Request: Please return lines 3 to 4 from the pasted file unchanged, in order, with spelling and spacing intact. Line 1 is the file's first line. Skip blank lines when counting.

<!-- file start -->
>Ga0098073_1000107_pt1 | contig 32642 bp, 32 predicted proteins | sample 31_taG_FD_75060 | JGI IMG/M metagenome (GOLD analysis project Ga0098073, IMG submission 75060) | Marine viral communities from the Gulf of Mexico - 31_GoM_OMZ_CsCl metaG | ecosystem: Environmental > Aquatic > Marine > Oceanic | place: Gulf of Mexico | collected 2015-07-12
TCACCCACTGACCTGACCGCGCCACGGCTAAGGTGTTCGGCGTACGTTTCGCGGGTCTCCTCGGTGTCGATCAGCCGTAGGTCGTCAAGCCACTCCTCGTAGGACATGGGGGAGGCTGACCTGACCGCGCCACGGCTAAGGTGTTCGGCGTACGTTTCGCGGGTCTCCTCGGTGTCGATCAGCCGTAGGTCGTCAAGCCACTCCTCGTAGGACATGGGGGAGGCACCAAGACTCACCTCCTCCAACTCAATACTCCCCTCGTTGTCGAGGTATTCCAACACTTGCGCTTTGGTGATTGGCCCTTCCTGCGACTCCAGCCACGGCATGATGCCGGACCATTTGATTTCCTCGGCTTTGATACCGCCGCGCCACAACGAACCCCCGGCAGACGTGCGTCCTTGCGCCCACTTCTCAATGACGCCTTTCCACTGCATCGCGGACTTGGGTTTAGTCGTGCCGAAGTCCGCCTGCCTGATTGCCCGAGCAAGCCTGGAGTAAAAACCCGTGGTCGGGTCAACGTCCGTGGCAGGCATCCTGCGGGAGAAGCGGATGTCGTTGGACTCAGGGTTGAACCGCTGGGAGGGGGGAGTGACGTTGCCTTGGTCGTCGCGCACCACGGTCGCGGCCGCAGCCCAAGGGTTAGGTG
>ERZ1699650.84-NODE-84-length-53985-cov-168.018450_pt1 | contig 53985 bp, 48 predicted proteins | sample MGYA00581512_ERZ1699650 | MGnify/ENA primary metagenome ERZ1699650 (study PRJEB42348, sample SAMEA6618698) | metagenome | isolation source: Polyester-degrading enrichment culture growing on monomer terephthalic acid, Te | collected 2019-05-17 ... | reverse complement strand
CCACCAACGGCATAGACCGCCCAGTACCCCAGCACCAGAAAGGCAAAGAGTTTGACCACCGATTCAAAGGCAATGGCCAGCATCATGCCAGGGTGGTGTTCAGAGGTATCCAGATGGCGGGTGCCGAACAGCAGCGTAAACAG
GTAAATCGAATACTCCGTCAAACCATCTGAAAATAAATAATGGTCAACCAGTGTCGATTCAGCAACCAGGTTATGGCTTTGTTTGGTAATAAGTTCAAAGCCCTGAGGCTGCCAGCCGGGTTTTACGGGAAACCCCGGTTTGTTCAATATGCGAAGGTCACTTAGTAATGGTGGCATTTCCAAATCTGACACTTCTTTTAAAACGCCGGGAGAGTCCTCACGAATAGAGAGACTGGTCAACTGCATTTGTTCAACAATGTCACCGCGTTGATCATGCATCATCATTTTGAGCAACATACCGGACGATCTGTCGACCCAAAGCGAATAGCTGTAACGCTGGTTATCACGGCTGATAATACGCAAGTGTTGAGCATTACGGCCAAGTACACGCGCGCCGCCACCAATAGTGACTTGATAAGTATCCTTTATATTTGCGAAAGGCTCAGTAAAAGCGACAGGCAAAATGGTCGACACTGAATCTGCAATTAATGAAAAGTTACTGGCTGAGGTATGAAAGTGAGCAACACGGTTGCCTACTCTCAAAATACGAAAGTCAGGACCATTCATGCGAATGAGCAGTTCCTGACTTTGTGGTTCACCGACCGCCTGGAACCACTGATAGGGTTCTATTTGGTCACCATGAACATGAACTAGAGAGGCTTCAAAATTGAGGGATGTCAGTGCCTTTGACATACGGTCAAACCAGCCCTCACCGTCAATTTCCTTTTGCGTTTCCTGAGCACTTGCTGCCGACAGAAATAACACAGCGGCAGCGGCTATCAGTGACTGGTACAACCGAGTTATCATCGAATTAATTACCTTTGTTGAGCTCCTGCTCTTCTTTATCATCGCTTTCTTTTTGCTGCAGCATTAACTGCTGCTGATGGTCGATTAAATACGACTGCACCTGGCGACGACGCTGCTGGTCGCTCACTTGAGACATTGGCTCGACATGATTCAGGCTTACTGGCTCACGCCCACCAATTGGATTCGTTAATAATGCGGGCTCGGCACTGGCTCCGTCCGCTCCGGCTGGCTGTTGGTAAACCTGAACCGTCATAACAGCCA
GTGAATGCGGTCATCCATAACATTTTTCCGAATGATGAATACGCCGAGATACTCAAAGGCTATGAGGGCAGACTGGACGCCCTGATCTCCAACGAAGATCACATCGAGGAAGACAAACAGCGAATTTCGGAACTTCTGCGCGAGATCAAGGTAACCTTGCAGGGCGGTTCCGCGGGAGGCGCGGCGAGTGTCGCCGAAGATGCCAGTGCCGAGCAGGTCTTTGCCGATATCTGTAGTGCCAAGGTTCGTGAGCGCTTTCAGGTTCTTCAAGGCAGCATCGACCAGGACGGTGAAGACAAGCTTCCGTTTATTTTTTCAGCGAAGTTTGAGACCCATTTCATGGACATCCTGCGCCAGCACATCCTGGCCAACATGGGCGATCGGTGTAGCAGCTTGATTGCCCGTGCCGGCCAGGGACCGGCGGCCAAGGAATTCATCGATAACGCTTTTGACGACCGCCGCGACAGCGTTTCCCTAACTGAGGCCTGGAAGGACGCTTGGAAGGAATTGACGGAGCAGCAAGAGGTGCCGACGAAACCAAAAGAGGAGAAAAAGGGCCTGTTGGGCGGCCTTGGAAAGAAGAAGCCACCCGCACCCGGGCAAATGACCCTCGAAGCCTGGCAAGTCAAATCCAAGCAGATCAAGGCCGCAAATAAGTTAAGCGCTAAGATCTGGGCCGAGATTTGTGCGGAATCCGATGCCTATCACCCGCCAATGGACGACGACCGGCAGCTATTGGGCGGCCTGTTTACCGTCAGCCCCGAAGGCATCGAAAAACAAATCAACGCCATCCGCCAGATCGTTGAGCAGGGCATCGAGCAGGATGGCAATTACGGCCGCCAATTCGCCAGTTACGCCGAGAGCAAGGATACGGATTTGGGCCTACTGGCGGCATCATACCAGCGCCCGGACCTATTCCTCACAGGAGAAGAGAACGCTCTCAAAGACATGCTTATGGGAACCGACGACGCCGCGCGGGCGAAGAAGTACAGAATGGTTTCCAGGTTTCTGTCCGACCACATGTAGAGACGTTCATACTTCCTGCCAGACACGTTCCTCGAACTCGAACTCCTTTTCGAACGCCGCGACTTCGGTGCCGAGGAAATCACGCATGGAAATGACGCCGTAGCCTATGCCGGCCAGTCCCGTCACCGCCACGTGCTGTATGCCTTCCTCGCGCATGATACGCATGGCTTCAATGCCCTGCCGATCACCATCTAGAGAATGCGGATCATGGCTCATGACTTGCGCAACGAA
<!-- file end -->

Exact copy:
>ERZ1699650.84-NODE-84-length-53985-cov-168.018450_pt1 | contig 53985 bp, 48 predicted proteins | sample MGYA00581512_ERZ1699650 | MGnify/ENA primary metagenome ERZ1699650 (study PRJEB42348, sample SAMEA6618698) | metagenome | isolation source: Polyester-degrading enrichment culture growing on monomer terephthalic acid, Te | collected 2019-05-17 ... | reverse complement strand
CCACCAACGGCATAGACCGCCCAGTACCCCAGCACCAGAAAGGCAAAGAGTTTGACCACCGATTCAAAGGCAATGGCCAGCATCATGCCAGGGTGGTGTTCAGAGGTATCCAGATGGCGGGTGCCGAACAGCAGCGTAAACAG